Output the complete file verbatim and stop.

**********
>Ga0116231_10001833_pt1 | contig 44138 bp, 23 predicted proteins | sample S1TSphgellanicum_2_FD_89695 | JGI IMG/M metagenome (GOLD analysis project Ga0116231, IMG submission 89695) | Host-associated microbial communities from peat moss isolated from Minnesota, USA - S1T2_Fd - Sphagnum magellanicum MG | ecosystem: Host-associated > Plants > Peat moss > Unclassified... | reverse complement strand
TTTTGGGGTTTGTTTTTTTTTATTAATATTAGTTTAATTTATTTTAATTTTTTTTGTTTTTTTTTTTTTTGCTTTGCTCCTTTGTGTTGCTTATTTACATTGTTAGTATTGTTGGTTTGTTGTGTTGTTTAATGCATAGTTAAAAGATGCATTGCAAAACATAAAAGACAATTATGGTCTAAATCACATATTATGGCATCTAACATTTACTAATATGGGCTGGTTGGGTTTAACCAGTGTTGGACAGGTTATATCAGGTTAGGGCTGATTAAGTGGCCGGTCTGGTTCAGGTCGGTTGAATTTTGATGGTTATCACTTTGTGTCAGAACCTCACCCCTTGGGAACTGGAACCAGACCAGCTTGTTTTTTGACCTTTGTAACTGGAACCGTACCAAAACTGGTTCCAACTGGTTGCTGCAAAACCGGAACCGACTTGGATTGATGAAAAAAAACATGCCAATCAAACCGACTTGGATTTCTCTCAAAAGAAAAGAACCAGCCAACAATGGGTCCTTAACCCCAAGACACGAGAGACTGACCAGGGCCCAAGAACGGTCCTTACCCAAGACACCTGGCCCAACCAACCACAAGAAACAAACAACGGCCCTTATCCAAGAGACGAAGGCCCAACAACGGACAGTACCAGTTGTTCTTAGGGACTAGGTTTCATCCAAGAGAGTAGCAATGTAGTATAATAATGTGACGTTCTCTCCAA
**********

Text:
>Ga0116231_10001833_pt1 | contig 44138 bp, 23 predicted proteins | sample S1TSphgellanicum_2_FD_89695 | JGI IMG/M metagenome (GOLD analysis project Ga0116231, IMG submission 89695) | Host-associated microbial communities from peat moss isolated from Minnesota, USA - S1T2_Fd - Sphagnum magellanicum MG | ecosystem: Host-associated > Plants > Peat moss > Unclassified... | reverse complement strand
TTTTGGGGTTTGTTTTTTTTTATTAATATTAGTTTAATTTATTTTAATTTTTTTTGTTTTTTTTTTTTTTGCTTTGCTCCTTTGTGTTGCTTATTTACATTGTTAGTATTGTTGGTTTGTTGTGTTGTTTAATGCATAGTTAAAAGATGCATTGCAAAACATAAAAGACAATTATGGTCTAAATCACATATTATGGCATCTAACATTTACTAATATGGGCTGGTTGGGTTTAACCAGTGTTGGACAGGTTATATCAGGTTAGGGCTGATTAAGTGGCCGGTCTGGTTCAGGTCGGTTGAATTTTGATGGTTATCACTTTGTGTCAGAACCTCACCCCTTGGGAACTGGAACCAGACCAGCTTGTTTTTTGACCTTTGTAACTGGAACCGTACCAAAACTGGTTCCAACTGGTTGCTGCAAAACCGGAACCGACTTGGATTGATGAAAAAAAACATGCCAATCAAACCGACTTGGATTTCTCTCAAAAGAAAAGAACCAGCCAACAATGGGTCCTTAACCCCAAGACACGAGAGACTGACCAGGGCCCAAGAACGGTCCTTACCCAAGACACCTGGCCCAACCAACCACAAGAAACAAACAACGGCCCTTATCCAAGAGACGAAGGCCCAACAACGGACAGTACCAGTTGTTCTTAGGGACTAGGTTTCATCCAAGAGAGTAGCAATGTAGTATAATAATGTGACGTTCTCTCCAA